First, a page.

Shell Shuts Down Offshore Oil Field

THISDAY Newspaper- Ejiofor Alike

Nigeria's already unstable oil production might be affected by news that Shell Petroleum Development Company of Nigeria Limited (SPDC) has shut down the SPDC Joint Venture-operated East Area (EA) oilfield offshore in the Niger Delta as a precaution to enable repairs on equipments.
The equipments under repair, THISDAY learnt, relates to the floating, production, storage and offloading (FPSO) unit of the EA oilfield.

The shudown of the 115,000 barrels per day capacity oilfield located in Ekeremor Local Government Area (LGA) of Bayelsa State, is coming barely eight months that crude oil production resumed at the oil field after three years of closure due to militant attacks.
Shell's Spokesman Mr. Precious Okolobo who confirmed this development in a statement yesterday however stated that only 100,000 barrels of oil equivalent per day has been deferred due to the closure.
Part of the statement reads: "The SPDC Joint Venture-operated EA field offshore Western Niger Delta has been temporarily shut down as a precaution to enable repairs to equipment which connects the Floating, Production, Storage and Offloading (FPSO) facility, Sea Eagle with the mooring platform.

"The equipment in question was scheduled to be overhauled in May this year, but bad weather - including a storm on 26 March - has forced the schedule to be brought forward."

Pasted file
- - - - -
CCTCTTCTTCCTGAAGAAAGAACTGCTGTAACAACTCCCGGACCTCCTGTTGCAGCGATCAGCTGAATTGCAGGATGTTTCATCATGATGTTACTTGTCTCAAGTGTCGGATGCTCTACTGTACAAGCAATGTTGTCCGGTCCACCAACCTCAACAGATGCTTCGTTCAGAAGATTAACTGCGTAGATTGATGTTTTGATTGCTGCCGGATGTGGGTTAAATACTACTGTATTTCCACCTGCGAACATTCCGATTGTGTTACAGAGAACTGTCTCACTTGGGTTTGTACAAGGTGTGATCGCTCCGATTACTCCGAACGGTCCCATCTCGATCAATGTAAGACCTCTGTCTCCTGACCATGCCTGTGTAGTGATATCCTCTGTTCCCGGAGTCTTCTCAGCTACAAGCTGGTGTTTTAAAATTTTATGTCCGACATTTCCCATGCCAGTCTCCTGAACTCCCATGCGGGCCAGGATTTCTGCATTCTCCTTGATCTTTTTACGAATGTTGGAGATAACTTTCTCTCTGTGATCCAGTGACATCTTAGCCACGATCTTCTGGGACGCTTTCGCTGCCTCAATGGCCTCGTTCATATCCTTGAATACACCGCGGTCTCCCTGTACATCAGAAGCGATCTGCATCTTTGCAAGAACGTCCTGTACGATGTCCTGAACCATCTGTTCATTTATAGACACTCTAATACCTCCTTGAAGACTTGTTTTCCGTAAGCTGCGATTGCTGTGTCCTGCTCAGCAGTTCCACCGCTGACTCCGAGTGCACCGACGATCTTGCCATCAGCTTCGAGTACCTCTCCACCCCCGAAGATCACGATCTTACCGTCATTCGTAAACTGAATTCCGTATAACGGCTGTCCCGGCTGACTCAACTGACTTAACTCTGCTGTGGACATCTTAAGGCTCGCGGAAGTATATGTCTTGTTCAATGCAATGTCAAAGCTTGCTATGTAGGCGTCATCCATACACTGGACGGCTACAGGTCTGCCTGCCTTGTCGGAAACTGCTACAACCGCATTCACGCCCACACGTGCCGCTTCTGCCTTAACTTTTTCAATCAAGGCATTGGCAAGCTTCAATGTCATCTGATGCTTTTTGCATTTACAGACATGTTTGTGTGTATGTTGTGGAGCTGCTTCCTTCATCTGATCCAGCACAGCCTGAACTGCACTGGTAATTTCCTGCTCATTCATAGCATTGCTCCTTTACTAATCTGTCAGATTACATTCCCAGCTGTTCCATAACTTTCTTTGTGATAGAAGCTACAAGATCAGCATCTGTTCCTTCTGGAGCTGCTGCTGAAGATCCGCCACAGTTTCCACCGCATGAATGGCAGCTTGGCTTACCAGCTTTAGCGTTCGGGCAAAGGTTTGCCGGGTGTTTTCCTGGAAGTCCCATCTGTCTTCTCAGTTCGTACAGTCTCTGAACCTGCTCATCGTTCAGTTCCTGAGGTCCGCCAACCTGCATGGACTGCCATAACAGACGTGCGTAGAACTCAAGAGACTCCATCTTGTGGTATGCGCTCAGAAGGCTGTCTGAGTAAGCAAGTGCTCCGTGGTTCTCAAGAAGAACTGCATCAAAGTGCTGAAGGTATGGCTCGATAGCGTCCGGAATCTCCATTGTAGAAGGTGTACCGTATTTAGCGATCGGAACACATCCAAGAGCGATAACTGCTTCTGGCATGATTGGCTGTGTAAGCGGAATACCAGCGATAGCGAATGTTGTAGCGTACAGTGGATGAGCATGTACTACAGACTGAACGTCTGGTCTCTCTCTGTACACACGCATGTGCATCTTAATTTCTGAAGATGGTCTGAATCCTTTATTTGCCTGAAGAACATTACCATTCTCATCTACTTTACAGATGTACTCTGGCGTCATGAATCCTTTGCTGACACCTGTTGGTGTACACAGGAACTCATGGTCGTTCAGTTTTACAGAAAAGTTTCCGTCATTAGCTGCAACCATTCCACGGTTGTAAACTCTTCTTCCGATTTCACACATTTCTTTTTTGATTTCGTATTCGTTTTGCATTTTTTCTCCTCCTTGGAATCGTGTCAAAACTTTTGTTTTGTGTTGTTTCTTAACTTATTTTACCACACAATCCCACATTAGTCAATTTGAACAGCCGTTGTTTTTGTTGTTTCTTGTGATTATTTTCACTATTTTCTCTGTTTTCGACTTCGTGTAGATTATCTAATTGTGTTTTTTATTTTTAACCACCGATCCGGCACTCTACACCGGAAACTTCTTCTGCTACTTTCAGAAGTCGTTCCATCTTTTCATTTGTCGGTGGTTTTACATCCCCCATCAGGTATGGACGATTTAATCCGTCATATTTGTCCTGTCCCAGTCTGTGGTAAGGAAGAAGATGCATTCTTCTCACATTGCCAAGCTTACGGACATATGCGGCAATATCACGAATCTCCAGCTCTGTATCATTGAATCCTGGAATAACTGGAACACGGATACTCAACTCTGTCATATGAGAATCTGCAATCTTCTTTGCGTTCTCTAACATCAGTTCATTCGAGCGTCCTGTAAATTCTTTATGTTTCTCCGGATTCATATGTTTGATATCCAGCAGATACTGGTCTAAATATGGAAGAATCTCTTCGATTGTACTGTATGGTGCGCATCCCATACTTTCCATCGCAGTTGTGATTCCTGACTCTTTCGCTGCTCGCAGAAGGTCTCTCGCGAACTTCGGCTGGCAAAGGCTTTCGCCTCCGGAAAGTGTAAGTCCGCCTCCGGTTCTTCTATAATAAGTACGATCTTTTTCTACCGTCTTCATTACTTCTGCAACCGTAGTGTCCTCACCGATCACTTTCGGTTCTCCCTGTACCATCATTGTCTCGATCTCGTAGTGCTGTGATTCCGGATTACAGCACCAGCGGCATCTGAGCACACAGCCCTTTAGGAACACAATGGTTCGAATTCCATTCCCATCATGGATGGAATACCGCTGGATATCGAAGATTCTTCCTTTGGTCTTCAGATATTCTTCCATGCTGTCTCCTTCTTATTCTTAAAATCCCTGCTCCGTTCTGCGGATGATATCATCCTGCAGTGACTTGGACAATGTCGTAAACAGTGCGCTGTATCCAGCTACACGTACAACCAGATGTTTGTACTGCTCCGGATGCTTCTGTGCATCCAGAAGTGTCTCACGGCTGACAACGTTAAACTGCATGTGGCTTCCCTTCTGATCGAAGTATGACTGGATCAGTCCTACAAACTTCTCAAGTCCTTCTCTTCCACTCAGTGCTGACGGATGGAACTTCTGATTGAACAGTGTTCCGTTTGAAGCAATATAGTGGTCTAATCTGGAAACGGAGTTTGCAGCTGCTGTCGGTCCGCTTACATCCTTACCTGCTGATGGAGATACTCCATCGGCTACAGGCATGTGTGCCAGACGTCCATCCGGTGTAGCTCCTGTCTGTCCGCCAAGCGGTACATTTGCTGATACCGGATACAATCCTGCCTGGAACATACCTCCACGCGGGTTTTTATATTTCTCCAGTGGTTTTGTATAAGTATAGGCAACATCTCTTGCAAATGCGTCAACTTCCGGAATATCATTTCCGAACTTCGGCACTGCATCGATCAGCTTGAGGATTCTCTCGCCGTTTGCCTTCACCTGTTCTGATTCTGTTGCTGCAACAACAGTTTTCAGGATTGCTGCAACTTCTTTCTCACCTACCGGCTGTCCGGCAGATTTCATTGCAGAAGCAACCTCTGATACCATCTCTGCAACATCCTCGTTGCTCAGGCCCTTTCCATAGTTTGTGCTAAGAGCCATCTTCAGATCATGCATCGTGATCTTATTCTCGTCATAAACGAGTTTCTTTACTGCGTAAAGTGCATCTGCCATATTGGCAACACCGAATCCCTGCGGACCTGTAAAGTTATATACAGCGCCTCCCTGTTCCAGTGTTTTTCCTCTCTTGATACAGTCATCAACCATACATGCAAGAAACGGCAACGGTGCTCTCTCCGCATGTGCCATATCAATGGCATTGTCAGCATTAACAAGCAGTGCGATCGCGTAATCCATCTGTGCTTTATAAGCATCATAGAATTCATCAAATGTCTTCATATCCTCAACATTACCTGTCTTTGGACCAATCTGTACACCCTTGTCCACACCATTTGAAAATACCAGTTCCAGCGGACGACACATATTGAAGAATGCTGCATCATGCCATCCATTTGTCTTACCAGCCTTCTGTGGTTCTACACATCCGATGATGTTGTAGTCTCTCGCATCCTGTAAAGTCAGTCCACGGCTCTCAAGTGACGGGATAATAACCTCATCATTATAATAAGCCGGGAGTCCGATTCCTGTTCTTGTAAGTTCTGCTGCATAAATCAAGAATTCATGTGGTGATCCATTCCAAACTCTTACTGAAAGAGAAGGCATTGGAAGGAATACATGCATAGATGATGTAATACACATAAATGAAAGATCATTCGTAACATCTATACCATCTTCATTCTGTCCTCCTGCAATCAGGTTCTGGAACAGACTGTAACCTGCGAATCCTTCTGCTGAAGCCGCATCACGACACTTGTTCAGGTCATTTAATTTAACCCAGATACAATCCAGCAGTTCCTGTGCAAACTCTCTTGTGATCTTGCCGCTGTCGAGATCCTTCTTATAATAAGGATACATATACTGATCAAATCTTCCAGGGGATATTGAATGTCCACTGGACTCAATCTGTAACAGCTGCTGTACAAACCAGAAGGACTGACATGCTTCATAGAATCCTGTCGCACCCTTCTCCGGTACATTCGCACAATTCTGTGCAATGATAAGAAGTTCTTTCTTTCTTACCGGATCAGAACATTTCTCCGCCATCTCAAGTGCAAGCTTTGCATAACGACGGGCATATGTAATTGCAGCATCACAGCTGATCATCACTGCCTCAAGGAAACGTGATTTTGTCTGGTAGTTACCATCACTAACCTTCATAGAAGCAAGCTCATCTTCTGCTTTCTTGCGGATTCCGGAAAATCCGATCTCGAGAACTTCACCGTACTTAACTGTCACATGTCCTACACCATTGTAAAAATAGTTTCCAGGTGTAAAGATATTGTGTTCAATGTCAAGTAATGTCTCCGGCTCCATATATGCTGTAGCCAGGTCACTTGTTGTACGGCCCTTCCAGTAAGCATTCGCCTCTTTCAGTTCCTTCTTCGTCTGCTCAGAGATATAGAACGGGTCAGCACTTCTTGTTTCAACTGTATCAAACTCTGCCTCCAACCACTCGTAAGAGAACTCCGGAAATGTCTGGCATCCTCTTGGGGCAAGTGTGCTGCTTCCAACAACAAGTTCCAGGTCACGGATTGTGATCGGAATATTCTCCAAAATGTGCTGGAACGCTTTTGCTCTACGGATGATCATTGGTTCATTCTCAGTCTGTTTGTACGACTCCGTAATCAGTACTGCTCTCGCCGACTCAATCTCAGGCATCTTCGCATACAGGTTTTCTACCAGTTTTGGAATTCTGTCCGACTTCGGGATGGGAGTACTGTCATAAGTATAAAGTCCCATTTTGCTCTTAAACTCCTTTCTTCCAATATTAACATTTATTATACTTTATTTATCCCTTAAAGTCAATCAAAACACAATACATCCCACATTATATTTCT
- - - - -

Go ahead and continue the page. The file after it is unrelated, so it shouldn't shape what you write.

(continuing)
SPDC had in September 2009 shut down the oilfield's FPSO, which is christened ‘Sea Eagle’ to commence repair and replacement of the facility’s emergency shut down valve, which took several weeks to be completed. The deepwater field had loaded its first crude oil cargo estimated at 70,000 barrels per day in the first week of August 2009.
The EA platform, which was shut in on February 18, 2006, was one of the first targets of the Movement of the Emancipation of the Niger Delta (MEND).

MEND had during the February 2006 wave of attacks set a crude oil export tanker ablaze, blew up two oil pipelines and also kidnapped nine oil workers - three Americans, two Egyptians, two Thais, one Briton and one Filipino, from a boat belonging to the United States oil services firm, Willbros.
The coalition of militant groups had earlier in January 2006 taken four foreign hostages from the EA, forcing Shell to shut down the platform for three years.
After resuming operation at the facility, Shell had said it would continue to monitor the security situation and also take necessary measures to ensure the security of staff and contractors.

Before its recent declaration of ceasefire under the Federal Government's amnesty programme, MEND had warned the oil major to drop its plans to restart the EA oilfield as "we cannot guarantee the safety of their staff and equipment."
But in an exclusive interview with THISDAY, a spokesman of the 12 EA communities and the Amananawei of Amatu 1 of Iduwin Kingdom His Royal Highness, Decca E. Keredei said the communities had resolved to provide an enabling environment for Shell to re-start the oil field.
"Amnesty is an appreciation and that is how I see it. They (militants) have created awareness on the problems in the Niger Delta. So, they should calm down and allow the agencies government has put in place to tackle the unemployment problem in the area," he said.


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